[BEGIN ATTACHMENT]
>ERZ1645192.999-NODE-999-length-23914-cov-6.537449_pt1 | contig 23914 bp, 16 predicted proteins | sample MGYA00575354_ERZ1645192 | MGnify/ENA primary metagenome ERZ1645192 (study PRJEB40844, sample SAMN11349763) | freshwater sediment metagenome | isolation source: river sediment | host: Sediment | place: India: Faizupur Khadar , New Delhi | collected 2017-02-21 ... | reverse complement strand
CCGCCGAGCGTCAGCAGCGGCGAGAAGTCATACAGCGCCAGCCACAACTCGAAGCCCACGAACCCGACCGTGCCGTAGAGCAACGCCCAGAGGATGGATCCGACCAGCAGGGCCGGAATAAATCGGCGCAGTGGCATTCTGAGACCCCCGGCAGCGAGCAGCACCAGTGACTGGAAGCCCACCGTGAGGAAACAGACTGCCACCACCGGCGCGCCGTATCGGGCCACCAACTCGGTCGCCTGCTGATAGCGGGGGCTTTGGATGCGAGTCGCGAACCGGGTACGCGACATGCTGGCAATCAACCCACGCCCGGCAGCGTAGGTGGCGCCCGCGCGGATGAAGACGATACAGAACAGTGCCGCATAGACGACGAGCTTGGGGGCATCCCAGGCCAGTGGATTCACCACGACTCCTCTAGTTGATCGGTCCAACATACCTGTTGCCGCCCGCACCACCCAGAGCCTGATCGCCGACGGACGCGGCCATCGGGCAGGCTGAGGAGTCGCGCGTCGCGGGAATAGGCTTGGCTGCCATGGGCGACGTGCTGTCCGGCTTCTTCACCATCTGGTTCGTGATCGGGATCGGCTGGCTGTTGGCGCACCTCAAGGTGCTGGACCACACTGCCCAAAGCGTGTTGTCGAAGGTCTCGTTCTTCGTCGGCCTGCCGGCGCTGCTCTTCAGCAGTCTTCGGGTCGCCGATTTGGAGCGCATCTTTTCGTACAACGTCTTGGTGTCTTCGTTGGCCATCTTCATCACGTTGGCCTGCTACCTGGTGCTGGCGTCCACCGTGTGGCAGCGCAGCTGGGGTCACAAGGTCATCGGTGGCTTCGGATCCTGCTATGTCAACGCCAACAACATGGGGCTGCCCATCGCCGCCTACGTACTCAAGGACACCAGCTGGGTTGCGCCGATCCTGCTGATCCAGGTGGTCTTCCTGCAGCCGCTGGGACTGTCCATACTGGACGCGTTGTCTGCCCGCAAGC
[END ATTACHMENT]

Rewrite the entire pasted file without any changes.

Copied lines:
>ERZ1645192.999-NODE-999-length-23914-cov-6.537449_pt1 | contig 23914 bp, 16 predicted proteins | sample MGYA00575354_ERZ1645192 | MGnify/ENA primary metagenome ERZ1645192 (study PRJEB40844, sample SAMN11349763) | freshwater sediment metagenome | isolation source: river sediment | host: Sediment | place: India: Faizupur Khadar , New Delhi | collected 2017-02-21 ... | reverse complement strand
CCGCCGAGCGTCAGCAGCGGCGAGAAGTCATACAGCGCCAGCCACAACTCGAAGCCCACGAACCCGACCGTGCCGTAGAGCAACGCCCAGAGGATGGATCCGACCAGCAGGGCCGGAATAAATCGGCGCAGTGGCATTCTGAGACCCCCGGCAGCGAGCAGCACCAGTGACTGGAAGCCCACCGTGAGGAAACAGACTGCCACCACCGGCGCGCCGTATCGGGCCACCAACTCGGTCGCCTGCTGATAGCGGGGGCTTTGGATGCGAGTCGCGAACCGGGTACGCGACATGCTGGCAATCAACCCACGCCCGGCAGCGTAGGTGGCGCCCGCGCGGATGAAGACGATACAGAACAGTGCCGCATAGACGACGAGCTTGGGGGCATCCCAGGCCAGTGGATTCACCACGACTCCTCTAGTTGATCGGTCCAACATACCTGTTGCCGCCCGCACCACCCAGAGCCTGATCGCCGACGGACGCGGCCATCGGGCAGGCTGAGGAGTCGCGCGTCGCGGGAATAGGCTTGGCTGCCATGGGCGACGTGCTGTCCGGCTTCTTCACCATCTGGTTCGTGATCGGGATCGGCTGGCTGTTGGCGCACCTCAAGGTGCTGGACCACACTGCCCAAAGCGTGTTGTCGAAGGTCTCGTTCTTCGTCGGCCTGCCGGCGCTGCTCTTCAGCAGTCTTCGGGTCGCCGATTTGGAGCGCATCTTTTCGTACAACGTCTTGGTGTCTTCGTTGGCCATCTTCATCACGTTGGCCTGCTACCTGGTGCTGGCGTCCACCGTGTGGCAGCGCAGCTGGGGTCACAAGGTCATCGGTGGCTTCGGATCCTGCTATGTCAACGCCAACAACATGGGGCTGCCCATCGCCGCCTACGTACTCAAGGACACCAGCTGGGTTGCGCCGATCCTGCTGATCCAGGTGGTCTTCCTGCAGCCGCTGGGACTGTCCATACTGGACGCGTTGTCTGCCCGCAAGC